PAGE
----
Video shows journey asylum seekers take to enter US
Scott Eisen/Getty Images(EL PASO, Tex.) — The razor wire cuts the man’s face and blood trickles down his jawline. More noticeable, however, are the screams of the children. It’s a cold late December morning near Yuma, Arizona, and smugglers had led dozens of asylum seekers to a breached part of the border wall that traverses a canal into the U.S.
The blades of the concertina wire ensnare shirts and jackets of asylum seekers who are dunked into the 55 degree water, wading through the drainage ditch just yards from the San Juan del Rio Colorado border crossing. One cannot easily make out faces, only wet fists gripping the steel slats and the piercing screams of children. On the other side, U.S. Border Patrol agents are filming and shouting in Spanish, “Go back…don’t do this. Look at the child! Hey! Be careful with the child! Be careful with the child!”
ABC News obtained video showing the chaos and complexities faced by authorities and asylum seekers in the growing border crisis. According to federal authorities, a million asylum seekers and migrants are forecast to cross into the U.S. during the 2019 fiscal year, the majority of them families with children traveling from Central America, like the ones seen in this video.
President Donald Trump has threatened to shut down all or parts of the 2,000-mile long U.S. border with Mexico, accusing Mexico of doing too little to stop the record flow of asylum-seeking families and unaccompanied minors into the U.S.
This video shows three Mexican police officers intervening that December morning. The first wades into the water, moving his way toward the screaming children. Another is edging his way along the bottom of the border fence toward the hole through which the asylum seekers went under and through.
The man with the cut, in a burgundy shirt, carries a screaming child to the bank.
A Honduran mother and her children and another unidentified woman are waiting to cross. A Honduran mother and her children and another unidentified woman are waiting to cross. Custom and Border Patrol policy prevented U.S. officials from intervening, a CBP spokesperson said.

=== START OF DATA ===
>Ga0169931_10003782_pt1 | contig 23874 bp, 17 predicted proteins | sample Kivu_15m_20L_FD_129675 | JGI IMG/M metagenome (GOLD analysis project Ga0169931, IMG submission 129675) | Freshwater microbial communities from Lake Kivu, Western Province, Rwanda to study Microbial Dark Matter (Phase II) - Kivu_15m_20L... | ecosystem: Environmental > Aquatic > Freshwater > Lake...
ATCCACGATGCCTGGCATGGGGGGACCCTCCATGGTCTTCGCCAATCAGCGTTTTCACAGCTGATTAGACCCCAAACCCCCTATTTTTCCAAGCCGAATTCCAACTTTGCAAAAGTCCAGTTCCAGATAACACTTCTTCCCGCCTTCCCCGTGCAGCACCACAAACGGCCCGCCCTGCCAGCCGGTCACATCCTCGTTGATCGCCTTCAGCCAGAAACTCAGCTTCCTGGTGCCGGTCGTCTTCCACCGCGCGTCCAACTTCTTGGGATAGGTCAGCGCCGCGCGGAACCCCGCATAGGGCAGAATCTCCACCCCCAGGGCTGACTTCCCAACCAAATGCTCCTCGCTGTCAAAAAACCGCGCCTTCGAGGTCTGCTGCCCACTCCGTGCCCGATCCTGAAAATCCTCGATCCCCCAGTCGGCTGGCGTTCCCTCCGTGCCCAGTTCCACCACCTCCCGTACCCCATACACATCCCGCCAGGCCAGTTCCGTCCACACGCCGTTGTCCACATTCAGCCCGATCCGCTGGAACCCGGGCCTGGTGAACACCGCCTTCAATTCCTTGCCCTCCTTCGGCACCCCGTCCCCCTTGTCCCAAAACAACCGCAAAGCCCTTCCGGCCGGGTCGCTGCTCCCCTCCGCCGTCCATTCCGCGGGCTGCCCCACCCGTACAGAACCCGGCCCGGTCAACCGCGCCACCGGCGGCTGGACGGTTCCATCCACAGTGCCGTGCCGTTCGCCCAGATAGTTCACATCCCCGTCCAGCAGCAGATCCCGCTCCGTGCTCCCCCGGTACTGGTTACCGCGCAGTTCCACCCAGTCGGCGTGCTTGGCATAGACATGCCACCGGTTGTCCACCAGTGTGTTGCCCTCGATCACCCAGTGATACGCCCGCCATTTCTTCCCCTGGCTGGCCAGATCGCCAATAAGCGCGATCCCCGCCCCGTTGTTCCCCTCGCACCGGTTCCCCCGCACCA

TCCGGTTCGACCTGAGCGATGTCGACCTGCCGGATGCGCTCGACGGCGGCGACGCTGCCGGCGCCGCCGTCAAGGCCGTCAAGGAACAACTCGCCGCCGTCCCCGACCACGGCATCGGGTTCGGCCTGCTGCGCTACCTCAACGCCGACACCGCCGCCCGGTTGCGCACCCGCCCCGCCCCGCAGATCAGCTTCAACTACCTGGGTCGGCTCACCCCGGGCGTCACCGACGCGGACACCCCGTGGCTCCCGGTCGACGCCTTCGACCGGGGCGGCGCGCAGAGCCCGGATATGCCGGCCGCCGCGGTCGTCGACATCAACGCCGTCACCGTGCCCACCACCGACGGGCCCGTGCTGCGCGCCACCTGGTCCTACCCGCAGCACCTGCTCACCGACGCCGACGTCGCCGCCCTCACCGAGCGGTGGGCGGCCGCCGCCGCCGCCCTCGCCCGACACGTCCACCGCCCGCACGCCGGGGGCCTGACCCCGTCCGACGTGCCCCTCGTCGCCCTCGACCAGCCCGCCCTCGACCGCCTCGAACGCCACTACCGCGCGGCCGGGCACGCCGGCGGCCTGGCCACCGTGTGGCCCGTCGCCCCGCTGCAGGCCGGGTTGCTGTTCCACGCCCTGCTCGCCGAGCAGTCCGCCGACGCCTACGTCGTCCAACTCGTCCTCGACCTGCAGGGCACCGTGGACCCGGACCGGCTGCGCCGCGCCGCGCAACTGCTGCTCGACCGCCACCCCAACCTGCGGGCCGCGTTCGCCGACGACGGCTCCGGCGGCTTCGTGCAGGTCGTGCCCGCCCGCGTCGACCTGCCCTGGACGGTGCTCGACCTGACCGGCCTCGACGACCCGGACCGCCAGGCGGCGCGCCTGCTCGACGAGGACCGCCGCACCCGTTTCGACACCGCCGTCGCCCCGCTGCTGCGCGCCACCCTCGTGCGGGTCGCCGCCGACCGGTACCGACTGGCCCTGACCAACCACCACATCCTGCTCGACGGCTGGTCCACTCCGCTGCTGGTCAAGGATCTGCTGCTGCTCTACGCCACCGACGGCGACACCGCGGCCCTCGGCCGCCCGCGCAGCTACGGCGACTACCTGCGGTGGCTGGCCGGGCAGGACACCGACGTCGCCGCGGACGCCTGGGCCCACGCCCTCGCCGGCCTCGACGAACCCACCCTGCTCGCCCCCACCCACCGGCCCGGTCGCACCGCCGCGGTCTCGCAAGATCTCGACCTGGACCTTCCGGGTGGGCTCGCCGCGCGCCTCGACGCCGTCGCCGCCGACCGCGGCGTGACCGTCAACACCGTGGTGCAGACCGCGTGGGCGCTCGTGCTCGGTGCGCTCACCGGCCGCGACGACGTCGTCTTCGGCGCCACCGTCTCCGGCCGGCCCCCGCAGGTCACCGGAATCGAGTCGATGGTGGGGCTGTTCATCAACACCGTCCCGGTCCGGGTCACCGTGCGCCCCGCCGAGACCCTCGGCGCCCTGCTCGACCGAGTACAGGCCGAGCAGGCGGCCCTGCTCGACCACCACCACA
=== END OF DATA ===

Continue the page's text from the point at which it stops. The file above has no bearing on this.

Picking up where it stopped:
Border agents can be heard yelling at the women: “You’re going to traumatize this poor child. She’s crying, if she crosses the child can drown.”
The Mexican police beseech one of the Honduran children not to go through. A female Mexican officer yanks a child out of a mother’s arms and takes her up the bank on the Mexican side.
The officers on both sides are unsure which children belong to which adults. Their own calls and directions are pierced by the cries of children.
The Mexican officer edging his way toward the hole finally jumps in, blocking it with his body. No one else can come through. But there’s a woman who has just crossed. The Mexican officers and the Border Patrol agents erroneously believe she is one of the children’s mothers. The woman hesitates, hands over mouth, deliberating between rejoining her sister’s family on the Mexican side or making an asylum claim in the U.S.
CBP officials later told ABC News they have not been able to find the woman in their records despite having processed her and taken her asylum application. But her sister, who remained on the Mexican side of the border with her two children, later went to a Mexican migrant shelter where she spent Christmas night. The following day they left. Like many asylum seekers, they didn’t say where they were going.
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